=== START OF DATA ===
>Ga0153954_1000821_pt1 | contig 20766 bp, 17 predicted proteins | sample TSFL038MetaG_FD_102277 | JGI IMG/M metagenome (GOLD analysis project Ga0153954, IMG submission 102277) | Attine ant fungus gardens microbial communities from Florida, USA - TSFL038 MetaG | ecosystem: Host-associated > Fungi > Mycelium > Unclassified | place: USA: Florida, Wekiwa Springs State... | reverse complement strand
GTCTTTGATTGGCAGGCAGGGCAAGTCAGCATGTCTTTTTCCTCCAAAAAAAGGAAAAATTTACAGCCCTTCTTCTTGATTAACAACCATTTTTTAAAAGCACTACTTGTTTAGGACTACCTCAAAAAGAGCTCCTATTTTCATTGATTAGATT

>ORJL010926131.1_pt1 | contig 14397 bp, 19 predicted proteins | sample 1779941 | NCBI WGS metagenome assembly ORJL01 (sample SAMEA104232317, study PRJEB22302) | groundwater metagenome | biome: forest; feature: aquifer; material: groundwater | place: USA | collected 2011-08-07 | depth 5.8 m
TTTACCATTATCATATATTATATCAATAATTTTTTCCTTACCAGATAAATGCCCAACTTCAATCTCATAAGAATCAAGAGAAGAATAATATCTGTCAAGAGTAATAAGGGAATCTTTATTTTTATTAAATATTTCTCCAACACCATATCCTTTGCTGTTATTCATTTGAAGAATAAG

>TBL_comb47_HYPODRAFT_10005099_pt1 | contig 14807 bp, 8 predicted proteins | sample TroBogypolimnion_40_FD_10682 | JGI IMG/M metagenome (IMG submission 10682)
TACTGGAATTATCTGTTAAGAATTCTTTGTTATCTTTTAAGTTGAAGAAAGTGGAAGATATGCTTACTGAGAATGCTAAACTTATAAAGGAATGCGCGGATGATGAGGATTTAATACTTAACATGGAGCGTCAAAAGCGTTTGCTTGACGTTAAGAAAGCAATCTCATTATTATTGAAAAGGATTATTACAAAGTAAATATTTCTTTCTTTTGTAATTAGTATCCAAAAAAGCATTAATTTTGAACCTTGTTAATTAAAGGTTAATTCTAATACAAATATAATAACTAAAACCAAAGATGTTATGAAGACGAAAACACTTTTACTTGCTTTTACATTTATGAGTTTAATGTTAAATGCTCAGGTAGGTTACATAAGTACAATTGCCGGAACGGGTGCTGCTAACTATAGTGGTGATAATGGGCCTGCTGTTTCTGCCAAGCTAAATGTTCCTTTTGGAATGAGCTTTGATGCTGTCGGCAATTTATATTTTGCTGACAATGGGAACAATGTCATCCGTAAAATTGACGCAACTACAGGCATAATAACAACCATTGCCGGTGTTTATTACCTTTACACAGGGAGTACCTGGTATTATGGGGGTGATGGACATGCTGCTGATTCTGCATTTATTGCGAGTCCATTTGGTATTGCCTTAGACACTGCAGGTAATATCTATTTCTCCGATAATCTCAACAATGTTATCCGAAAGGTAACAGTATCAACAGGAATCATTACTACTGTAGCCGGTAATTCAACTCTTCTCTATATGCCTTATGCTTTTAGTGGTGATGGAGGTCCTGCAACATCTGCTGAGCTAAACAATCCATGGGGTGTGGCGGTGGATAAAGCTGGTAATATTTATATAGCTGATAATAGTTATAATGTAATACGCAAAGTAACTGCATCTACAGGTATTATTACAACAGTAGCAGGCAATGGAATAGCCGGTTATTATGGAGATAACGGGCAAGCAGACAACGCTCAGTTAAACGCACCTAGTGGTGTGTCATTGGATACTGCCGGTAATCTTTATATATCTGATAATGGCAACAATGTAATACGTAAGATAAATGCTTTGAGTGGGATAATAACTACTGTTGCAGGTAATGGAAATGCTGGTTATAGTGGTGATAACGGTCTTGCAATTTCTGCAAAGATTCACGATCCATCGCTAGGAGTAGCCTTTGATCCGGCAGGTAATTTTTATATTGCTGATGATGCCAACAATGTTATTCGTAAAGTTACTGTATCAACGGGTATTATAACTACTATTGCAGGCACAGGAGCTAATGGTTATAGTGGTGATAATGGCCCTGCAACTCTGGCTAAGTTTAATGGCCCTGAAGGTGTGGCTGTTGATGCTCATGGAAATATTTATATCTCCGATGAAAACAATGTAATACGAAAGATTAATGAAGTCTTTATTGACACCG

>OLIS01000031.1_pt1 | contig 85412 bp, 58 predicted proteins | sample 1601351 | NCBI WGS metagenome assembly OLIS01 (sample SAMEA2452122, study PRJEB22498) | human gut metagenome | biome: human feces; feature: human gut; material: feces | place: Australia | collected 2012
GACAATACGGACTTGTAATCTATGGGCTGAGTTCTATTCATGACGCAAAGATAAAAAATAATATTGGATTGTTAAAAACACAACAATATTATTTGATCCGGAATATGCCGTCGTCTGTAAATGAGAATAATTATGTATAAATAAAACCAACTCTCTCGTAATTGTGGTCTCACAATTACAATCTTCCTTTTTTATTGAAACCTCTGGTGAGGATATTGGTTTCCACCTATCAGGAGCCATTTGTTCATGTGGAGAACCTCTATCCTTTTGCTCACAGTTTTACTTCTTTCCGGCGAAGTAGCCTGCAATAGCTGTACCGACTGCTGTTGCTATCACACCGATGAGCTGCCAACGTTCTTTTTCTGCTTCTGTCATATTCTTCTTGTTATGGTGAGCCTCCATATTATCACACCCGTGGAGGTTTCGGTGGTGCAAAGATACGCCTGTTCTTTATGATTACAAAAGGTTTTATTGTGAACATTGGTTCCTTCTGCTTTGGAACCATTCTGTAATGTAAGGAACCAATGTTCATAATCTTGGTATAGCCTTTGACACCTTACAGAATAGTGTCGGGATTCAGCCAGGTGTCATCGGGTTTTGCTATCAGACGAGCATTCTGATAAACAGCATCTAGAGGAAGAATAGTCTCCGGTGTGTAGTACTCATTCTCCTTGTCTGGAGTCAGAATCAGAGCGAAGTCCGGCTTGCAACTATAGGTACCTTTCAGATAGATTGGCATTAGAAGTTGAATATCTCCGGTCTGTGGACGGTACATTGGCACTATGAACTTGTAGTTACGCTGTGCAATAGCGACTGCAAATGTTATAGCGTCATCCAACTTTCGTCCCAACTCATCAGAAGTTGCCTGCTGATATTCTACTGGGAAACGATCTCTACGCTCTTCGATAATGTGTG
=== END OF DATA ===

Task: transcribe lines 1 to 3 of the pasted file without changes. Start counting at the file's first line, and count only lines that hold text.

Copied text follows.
>Ga0153954_1000821_pt1 | contig 20766 bp, 17 predicted proteins | sample TSFL038MetaG_FD_102277 | JGI IMG/M metagenome (GOLD analysis project Ga0153954, IMG submission 102277) | Attine ant fungus gardens microbial communities from Florida, USA - TSFL038 MetaG | ecosystem: Host-associated > Fungi > Mycelium > Unclassified | place: USA: Florida, Wekiwa Springs State... | reverse complement strand
GTCTTTGATTGGCAGGCAGGGCAAGTCAGCATGTCTTTTTCCTCCAAAAAAAGGAAAAATTTACAGCCCTTCTTCTTGATTAACAACCATTTTTTAAAAGCACTACTTGTTTAGGACTACCTCAAAAAGAGCTCCTATTTTCATTGATTAGATT

>ORJL010926131.1_pt1 | contig 14397 bp, 19 predicted proteins | sample 1779941 | NCBI WGS metagenome assembly ORJL01 (sample SAMEA104232317, study PRJEB22302) | groundwater metagenome | biome: forest; feature: aquifer; material: groundwater | place: USA | collected 2011-08-07 | depth 5.8 m